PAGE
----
Lesson Plan - Get It!
- If John is hanging posters for the class election...and I am hanging posters for the class election...how do we combine these into a single sentence?
Read on to find out!
The answer is:
John and I are hanging posters for the class election.
There are three main rules to remember when dealing with compound nouns.
- If the nouns are joined by the word and, use a plural verb.
When you use and, it signals addition.
John and I hang the posters in the example above. Whether or not we hang them together, the action describes what both nouns do as a single event.
Here's another example.
Spike runs after the ball.
Chomps runs after the ball.
Bowser runs after the ball.
Spike, Chomps, and Bowser run after the ball.
All three subjects are performing the verb; therefore, it is plural.
- If singular nouns are joined by the word or or nor, use a singular verb.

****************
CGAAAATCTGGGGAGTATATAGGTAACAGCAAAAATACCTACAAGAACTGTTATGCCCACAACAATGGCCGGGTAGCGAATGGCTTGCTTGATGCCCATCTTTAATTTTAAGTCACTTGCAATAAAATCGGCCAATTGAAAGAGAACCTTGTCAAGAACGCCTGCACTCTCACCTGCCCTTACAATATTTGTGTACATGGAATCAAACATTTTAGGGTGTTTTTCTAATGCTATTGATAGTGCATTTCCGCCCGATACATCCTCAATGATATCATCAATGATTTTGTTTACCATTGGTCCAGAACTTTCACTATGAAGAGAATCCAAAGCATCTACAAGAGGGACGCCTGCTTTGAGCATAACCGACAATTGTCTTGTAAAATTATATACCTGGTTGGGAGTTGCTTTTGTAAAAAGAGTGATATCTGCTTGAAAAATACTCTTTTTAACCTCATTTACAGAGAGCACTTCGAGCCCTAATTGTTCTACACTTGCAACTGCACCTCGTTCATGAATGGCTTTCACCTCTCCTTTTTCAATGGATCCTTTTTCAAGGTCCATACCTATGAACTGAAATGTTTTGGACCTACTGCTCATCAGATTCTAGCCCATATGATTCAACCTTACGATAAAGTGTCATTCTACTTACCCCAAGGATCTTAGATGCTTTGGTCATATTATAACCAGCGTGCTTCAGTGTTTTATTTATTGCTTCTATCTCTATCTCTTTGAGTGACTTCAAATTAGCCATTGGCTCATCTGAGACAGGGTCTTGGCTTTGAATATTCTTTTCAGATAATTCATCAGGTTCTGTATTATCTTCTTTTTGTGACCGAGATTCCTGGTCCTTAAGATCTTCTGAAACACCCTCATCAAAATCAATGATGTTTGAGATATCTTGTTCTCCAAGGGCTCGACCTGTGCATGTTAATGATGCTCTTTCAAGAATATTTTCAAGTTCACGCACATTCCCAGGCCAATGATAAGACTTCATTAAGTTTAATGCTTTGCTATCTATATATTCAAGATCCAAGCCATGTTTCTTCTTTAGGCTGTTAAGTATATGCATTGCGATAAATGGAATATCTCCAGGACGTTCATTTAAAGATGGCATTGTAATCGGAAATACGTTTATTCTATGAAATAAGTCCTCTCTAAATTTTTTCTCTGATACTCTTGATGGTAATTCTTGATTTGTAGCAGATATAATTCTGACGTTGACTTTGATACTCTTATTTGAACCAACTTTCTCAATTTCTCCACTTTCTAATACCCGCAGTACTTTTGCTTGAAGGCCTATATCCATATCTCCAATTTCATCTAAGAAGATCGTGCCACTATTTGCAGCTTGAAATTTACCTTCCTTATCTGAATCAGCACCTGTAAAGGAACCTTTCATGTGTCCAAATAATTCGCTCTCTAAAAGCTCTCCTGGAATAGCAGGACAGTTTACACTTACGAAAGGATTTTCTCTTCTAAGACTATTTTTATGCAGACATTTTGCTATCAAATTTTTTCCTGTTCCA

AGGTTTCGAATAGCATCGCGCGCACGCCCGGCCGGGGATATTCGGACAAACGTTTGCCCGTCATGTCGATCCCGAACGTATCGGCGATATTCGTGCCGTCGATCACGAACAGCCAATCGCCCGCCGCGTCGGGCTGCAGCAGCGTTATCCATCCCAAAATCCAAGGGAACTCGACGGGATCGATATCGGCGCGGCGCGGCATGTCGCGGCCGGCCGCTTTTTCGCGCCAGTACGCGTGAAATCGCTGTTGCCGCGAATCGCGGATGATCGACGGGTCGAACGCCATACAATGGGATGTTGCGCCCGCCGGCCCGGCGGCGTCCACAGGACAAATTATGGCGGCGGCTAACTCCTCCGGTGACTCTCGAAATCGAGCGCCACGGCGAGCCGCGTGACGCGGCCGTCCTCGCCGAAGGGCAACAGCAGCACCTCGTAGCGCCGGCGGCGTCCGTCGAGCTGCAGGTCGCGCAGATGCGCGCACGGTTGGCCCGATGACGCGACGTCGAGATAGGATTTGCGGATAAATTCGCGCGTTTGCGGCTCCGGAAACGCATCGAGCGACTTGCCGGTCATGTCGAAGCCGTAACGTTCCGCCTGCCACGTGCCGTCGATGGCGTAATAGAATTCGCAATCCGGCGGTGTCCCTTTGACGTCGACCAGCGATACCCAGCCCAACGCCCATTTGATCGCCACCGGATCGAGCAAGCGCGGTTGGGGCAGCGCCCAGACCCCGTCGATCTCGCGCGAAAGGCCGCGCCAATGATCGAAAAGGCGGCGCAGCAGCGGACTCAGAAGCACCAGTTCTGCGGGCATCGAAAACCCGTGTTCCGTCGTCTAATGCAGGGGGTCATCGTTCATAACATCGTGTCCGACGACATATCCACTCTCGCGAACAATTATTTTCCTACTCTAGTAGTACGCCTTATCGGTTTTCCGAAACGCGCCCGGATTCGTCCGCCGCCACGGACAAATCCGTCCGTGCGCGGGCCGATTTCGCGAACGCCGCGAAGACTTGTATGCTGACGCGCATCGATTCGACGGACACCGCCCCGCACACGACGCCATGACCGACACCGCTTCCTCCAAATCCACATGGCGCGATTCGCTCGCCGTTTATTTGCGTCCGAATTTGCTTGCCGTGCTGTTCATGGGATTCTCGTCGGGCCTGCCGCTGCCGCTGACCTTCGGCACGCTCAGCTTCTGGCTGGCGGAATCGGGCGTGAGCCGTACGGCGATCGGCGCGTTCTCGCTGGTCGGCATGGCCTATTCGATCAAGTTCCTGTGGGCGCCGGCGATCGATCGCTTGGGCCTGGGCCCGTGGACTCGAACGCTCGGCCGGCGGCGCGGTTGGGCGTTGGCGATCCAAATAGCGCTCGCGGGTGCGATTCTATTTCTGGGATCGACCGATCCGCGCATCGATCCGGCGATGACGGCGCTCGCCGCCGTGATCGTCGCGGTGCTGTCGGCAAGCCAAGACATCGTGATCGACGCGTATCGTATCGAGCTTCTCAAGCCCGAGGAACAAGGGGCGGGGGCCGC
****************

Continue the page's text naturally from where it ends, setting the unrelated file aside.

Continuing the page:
In cases where or or nor is being used, it makes a distinction in who is performing the verb or how the verb will be performed.
If there are only enough posters for one person to hang, for example, John or I might hang them, but not both.
Take a look at the difference.
Either John or I is hanging posters for the class election.
When the hanging is completed, only one of the two subjects will have completed it. Therefore, a singular noun is used.
- If a singular and plural noun are joined by the word or or nor within the compound noun, the verb should agree with the noun closest to it.
Here's an example.
Patrice or the cheerleaders are responsible for that part of the project.
The cheerleaders or Patrice is responsible for that part of the project.
The verb still indicates who will have completed the action once it is done; therefore, the assumption is that the subject completing the action is the one closest to the verb.
- Do you use singular or plural verbs in the following scenarios?
Terrific! Now you know the rules for compound noun-verb agreement.
It's time to practice what you've learned. Click through to the Got It? section to give it a try!